Where Should I Start?
October 2015 by Chris RalphDigging in the right spots will produce excellent results, like this group of nuggets taken by the author while metal detecting during the last few months. The biggest nugget is over an ounce.
When doing your initial armchair research and selecting potential areas to explore, consider all the indicators, both natural and man-made.
He excitedly told me he was going mining and wanted to know where he should go, how to do it, and so on. After he calmed down, I got excited. “I need to go!” was my response.
Watching for these areas is one of my primary targets during the winter. It doesn’t take but a few inches of the surface moving away to give a fantastic target response that you didn’t hear prior to the washing of the surface.
As he was working near the extreme low end of the ground sluicing, I heard a yell through my headphones. Making my way down to him I could see the smile from a long distance.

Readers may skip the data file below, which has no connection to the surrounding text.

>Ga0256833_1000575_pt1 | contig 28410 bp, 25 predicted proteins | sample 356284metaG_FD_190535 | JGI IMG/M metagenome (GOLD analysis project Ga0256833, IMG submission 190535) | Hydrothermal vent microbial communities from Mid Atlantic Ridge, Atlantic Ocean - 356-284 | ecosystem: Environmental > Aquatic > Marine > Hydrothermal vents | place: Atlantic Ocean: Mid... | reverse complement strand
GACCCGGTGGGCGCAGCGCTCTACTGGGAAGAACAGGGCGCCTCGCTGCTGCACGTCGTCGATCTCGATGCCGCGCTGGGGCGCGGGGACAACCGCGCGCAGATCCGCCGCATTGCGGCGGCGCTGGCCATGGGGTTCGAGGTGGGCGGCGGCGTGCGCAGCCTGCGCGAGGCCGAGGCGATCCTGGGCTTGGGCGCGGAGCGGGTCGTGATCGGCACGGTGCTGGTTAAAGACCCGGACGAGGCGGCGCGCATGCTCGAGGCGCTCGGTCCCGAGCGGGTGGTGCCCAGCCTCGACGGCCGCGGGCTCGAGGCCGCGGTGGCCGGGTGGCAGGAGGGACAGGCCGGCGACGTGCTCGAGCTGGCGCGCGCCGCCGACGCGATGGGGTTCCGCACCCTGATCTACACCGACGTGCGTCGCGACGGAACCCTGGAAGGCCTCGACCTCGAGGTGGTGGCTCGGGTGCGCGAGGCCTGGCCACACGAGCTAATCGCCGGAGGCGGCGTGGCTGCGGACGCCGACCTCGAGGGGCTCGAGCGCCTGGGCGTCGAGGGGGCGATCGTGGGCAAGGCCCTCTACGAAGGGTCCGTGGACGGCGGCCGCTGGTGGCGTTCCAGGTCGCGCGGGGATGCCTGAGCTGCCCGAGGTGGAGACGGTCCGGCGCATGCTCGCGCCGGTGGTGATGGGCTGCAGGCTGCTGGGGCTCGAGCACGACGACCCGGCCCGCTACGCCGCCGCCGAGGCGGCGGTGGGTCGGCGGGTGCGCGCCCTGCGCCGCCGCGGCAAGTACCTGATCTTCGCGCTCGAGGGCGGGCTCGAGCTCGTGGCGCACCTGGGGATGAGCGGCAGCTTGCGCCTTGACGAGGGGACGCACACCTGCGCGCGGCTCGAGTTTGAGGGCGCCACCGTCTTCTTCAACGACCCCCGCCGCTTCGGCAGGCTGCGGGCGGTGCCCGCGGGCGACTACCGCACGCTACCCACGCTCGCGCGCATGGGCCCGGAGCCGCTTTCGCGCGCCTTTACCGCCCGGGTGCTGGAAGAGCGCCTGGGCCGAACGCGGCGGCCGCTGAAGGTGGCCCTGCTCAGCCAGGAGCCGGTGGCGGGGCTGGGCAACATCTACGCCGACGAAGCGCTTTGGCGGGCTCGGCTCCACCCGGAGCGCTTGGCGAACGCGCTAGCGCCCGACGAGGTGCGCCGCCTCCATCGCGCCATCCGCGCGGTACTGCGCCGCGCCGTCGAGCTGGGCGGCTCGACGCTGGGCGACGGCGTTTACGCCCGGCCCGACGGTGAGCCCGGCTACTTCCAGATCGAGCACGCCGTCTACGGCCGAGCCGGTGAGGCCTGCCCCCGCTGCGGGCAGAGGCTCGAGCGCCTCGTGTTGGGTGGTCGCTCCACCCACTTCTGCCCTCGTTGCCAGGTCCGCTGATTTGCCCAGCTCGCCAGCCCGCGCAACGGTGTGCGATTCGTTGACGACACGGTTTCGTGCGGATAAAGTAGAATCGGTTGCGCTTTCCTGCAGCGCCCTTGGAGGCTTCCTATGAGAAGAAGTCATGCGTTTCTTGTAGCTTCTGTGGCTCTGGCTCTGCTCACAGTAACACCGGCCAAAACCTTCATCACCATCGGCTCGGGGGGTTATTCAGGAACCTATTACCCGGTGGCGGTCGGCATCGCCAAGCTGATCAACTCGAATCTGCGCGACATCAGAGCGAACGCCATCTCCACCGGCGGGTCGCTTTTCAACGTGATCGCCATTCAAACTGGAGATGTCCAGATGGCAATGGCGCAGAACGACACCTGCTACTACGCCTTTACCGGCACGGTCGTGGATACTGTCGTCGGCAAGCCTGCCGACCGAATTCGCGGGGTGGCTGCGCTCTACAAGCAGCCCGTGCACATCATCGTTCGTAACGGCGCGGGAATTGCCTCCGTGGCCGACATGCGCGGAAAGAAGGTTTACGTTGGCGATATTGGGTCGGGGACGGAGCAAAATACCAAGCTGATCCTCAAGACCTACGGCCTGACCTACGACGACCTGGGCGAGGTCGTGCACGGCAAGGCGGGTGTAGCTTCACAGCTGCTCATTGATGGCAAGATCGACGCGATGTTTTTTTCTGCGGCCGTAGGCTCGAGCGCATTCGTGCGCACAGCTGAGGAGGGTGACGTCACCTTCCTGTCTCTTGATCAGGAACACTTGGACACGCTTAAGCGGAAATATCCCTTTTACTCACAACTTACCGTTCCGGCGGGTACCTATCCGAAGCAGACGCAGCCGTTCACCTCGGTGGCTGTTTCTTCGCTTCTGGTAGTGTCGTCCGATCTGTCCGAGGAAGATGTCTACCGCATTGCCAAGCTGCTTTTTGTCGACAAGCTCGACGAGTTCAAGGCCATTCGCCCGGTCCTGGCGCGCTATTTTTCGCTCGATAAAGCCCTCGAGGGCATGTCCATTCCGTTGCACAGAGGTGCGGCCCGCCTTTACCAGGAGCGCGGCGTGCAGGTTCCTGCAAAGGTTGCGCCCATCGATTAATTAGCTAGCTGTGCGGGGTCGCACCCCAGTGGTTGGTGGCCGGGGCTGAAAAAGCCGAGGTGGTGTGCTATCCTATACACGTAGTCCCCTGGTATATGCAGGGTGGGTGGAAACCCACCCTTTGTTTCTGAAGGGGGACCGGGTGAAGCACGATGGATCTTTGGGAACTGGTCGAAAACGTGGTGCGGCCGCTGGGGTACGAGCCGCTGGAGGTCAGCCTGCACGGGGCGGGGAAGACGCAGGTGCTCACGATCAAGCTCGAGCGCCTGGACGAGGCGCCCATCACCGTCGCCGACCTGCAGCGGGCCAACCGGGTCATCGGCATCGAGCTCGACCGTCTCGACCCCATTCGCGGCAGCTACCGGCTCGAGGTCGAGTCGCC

The zone of influence of each sample must be carefully considered when deciding how far sample sites should be spaced from each other.
I have found gold more than 200 feet above the river. It was not unusual for nuggets of an ounce or more to be found in these deposits, but fine gold and flakes are much more common.
It’s been seven years since Forrest Fenn announced the existence of the buried treasure, said to be worth nearly $2 million. It has prompted thousands to comb areas of New Mexico, Yellowstone National Park and elsewhere.
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